Before there was a group of black radicals in the ‘60s and long before there was a Hollywood blockbuster about a fictional black superhero from a fictional Wakanda, there was the real Black Panthers — men who drove tanks and killed Nazis in World War II. A nice tribute to them appeared at the Daily Mail along with new photos that have surfaced.
Officially, these black soldiers were known as the 761st tank battalion. They were nicknamed the Black Panthers because of an insignia of a panther’s head and the slogan, “Come Out Fighting.”
According to the report, these men deployed onto Omaha beach on October, 10, 1944. They served in northern France, the Rhineland, and mainland Germany. The Black Panthers were instrumental, it’s noted, in the Battle of the Bulge.
The battalion had a famous American among its ranks — baseball icon Jackie Robinson. In all, there were 30 black officers, six white officers, and 676 enlisted black soldiers assigned to Gen. George Patton’s Third Army. Patton announced the first blacks to fight combat missions for the US Army:
“I would never have asked for you if you weren't good. I have nothing but the best in my Army. I don't care what color you are as long as you go up there and kill those Kraut sons-of-bitches.
“Everyone has their eyes on you and is expecting great things from you. Most of all your race is looking forward to your success. Don't let them down and damn you, don't let me down.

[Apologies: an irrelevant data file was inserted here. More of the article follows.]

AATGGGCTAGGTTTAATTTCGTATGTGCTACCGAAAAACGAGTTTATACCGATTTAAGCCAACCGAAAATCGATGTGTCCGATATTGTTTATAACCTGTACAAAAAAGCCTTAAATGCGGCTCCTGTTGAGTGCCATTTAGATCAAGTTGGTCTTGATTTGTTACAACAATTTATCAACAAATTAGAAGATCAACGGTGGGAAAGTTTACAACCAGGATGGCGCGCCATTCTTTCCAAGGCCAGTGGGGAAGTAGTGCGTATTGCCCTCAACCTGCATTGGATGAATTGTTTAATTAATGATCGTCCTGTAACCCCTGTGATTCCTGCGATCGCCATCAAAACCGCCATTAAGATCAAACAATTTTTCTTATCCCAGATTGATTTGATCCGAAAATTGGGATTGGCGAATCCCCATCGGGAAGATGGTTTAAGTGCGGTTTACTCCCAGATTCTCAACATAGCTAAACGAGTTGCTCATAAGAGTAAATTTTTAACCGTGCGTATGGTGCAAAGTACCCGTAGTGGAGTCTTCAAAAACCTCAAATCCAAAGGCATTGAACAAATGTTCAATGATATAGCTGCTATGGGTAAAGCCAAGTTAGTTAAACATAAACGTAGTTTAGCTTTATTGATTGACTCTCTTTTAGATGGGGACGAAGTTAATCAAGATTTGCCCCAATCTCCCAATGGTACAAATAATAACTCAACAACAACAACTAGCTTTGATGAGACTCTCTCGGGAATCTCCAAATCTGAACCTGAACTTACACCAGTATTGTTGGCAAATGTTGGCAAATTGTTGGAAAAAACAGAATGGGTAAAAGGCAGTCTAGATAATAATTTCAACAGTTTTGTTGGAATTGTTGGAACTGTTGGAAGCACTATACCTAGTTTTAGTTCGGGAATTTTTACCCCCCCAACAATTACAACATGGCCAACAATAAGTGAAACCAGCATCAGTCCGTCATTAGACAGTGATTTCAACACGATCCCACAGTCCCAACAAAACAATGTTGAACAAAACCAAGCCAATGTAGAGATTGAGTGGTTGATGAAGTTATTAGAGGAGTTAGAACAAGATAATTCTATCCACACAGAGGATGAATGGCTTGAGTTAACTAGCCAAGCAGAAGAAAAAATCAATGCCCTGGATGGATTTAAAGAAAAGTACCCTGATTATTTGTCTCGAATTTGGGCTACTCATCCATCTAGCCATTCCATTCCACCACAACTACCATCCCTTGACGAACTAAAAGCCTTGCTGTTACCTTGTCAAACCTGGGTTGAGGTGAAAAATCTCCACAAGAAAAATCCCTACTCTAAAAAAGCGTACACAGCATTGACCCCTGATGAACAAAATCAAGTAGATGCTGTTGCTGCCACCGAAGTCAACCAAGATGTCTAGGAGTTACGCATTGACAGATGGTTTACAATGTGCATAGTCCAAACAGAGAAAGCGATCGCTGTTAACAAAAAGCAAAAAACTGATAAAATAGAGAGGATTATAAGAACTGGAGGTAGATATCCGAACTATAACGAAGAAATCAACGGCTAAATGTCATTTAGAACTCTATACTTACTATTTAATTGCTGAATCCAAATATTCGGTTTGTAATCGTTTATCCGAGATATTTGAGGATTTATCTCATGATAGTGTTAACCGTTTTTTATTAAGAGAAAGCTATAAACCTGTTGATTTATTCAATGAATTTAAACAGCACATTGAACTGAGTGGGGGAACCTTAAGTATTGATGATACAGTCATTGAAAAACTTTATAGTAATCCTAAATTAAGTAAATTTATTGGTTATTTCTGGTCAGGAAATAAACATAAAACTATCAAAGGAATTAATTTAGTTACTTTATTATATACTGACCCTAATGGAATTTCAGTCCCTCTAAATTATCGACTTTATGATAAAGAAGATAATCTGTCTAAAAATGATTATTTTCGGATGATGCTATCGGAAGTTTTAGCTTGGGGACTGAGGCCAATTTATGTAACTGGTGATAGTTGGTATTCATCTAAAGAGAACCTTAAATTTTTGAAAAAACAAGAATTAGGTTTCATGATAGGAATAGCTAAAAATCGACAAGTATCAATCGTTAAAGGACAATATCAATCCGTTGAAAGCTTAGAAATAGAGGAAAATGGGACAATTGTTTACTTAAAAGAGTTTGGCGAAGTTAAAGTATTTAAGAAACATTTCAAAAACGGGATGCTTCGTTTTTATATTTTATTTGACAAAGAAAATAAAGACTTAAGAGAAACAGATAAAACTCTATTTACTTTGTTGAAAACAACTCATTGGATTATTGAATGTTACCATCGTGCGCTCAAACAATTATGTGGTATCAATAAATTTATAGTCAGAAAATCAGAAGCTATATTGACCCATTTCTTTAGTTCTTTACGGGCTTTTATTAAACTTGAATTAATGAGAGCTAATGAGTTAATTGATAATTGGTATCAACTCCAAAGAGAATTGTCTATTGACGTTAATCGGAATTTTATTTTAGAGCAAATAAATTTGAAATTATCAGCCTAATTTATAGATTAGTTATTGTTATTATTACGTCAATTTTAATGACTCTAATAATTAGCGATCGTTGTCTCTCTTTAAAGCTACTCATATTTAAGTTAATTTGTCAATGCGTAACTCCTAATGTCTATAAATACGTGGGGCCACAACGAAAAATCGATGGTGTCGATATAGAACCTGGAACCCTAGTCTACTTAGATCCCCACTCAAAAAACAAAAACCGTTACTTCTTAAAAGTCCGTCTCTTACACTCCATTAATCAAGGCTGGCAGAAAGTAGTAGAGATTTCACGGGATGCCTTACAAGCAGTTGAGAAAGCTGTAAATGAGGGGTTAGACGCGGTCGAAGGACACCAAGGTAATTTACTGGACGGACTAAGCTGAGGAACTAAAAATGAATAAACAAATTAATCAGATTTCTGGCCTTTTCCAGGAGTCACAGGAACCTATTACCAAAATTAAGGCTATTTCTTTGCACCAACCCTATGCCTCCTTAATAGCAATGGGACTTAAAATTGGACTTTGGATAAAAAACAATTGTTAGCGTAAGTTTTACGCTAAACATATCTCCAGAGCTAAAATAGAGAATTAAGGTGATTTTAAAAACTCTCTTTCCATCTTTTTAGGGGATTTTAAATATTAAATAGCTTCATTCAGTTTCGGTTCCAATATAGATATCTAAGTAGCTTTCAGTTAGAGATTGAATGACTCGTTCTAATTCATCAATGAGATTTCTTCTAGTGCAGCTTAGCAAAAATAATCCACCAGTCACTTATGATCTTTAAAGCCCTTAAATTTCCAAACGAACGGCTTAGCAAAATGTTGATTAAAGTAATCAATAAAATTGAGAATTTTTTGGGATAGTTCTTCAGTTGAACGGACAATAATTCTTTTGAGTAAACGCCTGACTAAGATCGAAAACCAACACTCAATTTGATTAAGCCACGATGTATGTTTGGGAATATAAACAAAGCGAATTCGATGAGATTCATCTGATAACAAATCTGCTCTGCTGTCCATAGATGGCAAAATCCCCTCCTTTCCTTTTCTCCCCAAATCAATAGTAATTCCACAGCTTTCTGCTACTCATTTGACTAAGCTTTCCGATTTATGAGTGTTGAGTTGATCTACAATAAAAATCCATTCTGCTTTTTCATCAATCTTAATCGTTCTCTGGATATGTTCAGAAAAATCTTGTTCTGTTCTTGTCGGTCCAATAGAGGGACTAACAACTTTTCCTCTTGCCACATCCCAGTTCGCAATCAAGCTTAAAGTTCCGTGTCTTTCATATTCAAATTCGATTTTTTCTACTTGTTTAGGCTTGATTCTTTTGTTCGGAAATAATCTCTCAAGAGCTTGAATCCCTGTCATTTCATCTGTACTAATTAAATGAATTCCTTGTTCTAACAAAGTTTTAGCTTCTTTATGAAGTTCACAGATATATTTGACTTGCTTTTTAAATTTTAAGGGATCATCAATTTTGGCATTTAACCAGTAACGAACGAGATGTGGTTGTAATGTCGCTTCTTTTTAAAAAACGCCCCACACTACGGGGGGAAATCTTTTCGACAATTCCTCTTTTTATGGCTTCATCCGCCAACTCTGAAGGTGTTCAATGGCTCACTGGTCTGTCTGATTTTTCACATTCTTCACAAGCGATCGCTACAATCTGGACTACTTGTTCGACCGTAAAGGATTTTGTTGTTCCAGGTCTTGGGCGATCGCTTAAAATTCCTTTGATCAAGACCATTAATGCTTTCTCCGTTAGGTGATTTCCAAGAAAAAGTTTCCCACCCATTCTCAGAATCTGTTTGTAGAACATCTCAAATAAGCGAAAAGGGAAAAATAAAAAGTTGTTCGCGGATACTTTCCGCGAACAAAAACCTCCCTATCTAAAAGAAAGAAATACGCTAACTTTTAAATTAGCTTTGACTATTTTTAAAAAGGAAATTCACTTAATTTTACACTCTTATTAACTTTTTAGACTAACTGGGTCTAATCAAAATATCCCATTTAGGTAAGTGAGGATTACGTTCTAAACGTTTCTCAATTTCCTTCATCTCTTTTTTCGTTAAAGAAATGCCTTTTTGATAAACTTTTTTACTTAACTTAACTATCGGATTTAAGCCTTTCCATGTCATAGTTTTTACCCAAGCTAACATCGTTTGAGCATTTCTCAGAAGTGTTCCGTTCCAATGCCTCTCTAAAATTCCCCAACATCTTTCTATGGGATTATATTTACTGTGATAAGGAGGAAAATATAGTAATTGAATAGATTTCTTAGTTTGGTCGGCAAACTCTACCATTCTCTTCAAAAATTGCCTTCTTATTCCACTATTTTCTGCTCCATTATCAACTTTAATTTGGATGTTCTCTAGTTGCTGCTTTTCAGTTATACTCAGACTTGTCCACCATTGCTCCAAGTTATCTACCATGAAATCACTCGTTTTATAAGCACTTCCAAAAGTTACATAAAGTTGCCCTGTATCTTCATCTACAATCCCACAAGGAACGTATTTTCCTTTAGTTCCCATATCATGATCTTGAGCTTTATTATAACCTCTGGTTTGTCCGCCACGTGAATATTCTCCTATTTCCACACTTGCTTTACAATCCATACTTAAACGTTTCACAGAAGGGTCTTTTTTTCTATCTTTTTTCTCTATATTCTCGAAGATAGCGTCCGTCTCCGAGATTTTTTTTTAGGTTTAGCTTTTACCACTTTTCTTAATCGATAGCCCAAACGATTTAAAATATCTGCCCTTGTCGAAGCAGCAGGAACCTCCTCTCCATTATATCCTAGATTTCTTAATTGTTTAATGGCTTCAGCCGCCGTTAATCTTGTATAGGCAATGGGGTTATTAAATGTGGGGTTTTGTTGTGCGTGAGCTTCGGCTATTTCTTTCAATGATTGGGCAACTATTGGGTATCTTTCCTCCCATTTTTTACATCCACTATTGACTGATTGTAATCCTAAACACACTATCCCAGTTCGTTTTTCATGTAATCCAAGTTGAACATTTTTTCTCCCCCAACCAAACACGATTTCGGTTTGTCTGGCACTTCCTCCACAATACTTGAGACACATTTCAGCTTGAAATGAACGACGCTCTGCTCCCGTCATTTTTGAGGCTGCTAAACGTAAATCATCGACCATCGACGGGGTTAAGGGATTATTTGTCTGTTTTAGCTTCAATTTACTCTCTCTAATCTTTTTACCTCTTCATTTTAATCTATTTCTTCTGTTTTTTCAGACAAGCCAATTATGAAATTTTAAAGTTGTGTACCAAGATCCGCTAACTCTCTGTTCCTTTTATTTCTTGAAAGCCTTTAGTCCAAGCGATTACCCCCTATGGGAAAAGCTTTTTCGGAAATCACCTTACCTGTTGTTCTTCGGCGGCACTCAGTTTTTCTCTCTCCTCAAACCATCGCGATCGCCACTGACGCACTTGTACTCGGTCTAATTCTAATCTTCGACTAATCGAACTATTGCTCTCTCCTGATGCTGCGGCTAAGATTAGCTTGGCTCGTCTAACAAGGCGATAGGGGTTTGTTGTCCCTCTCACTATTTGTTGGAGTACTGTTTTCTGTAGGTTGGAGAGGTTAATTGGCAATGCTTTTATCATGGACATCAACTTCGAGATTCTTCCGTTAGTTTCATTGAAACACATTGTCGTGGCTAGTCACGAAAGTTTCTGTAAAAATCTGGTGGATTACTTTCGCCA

“They say it is patriotic to die for your country. Well, let's see how many patriots we can make out of those German sons-of-bitches.
“There is one thing you men will be able to say when you go home. You may all thank God that thirty years from now when you are sitting with your grandson on your knee and he asks, ‘Grandfather, what did you do in World War Two?’ You won't have to say, ‘I shoveled shit in Mississippi.’”
It was in 1948 that an executive order signed by President Harry Truman ended segregation in the military and integrated the 761st thereafter. Thirty years after WWII, the battalion was awarded the Presidential Unit Citation by President Jimmy Carter. These brave men amassed 30 purple hearts and one of its members, Staff Sergeant Ruben Rivers, was posthumously awarded for his bravery with the Medal of Honor in 1997.
Imagine if Hollywood produced a blockbuster movie about real black heroes like this — real Black Panthers fighting a real enemy and defeating them. Instead, we get Marvel’s social justice lecture. And what a pity it is that many in black culture idolize the radical Black Panthers of the '60s instead of these brave men. The real inspiration is with the 761st.
Head to Daily Mail to see the great photo collection.